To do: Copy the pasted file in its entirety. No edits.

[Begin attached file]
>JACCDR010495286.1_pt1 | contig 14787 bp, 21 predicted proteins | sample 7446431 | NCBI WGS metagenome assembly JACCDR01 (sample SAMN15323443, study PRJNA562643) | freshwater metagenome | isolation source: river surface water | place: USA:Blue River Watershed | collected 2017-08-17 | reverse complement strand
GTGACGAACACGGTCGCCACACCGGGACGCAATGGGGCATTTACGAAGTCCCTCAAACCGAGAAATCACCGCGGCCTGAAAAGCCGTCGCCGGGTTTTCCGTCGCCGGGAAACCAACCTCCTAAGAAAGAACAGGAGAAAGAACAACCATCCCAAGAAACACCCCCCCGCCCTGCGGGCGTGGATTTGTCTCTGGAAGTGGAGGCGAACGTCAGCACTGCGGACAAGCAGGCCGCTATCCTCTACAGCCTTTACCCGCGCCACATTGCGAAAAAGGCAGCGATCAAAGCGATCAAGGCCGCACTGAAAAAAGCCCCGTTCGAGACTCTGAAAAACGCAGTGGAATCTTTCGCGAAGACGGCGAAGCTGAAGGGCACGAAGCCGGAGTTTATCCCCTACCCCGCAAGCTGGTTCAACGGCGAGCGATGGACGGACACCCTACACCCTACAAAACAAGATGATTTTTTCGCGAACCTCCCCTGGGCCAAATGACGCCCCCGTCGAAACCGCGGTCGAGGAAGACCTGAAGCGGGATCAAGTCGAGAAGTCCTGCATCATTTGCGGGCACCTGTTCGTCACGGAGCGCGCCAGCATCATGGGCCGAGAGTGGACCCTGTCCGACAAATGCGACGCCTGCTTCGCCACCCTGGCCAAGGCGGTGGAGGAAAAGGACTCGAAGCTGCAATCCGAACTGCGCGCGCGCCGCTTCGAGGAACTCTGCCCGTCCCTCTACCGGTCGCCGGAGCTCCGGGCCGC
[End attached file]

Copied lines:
>JACCDR010495286.1_pt1 | contig 14787 bp, 21 predicted proteins | sample 7446431 | NCBI WGS metagenome assembly JACCDR01 (sample SAMN15323443, study PRJNA562643) | freshwater metagenome | isolation source: river surface water | place: USA:Blue River Watershed | collected 2017-08-17 | reverse complement strand
GTGACGAACACGGTCGCCACACCGGGACGCAATGGGGCATTTACGAAGTCCCTCAAACCGAGAAATCACCGCGGCCTGAAAAGCCGTCGCCGGGTTTTCCGTCGCCGGGAAACCAACCTCCTAAGAAAGAACAGGAGAAAGAACAACCATCCCAAGAAACACCCCCCCGCCCTGCGGGCGTGGATTTGTCTCTGGAAGTGGAGGCGAACGTCAGCACTGCGGACAAGCAGGCCGCTATCCTCTACAGCCTTTACCCGCGCCACATTGCGAAAAAGGCAGCGATCAAAGCGATCAAGGCCGCACTGAAAAAAGCCCCGTTCGAGACTCTGAAAAACGCAGTGGAATCTTTCGCGAAGACGGCGAAGCTGAAGGGCACGAAGCCGGAGTTTATCCCCTACCCCGCAAGCTGGTTCAACGGCGAGCGATGGACGGACACCCTACACCCTACAAAACAAGATGATTTTTTCGCGAACCTCCCCTGGGCCAAATGACGCCCCCGTCGAAACCGCGGTCGAGGAAGACCTGAAGCGGGATCAAGTCGAGAAGTCCTGCATCATTTGCGGGCACCTGTTCGTCACGGAGCGCGCCAGCATCATGGGCCGAGAGTGGACCCTGTCCGACAAATGCGACGCCTGCTTCGCCACCCTGGCCAAGGCGGTGGAGGAAAAGGACTCGAAGCTGCAATCCGAACTGCGCGCGCGCCGCTTCGAGGAACTCTGCCCGTCCCTCTACCGGTCGCCGGAGCTCCGGGCCGC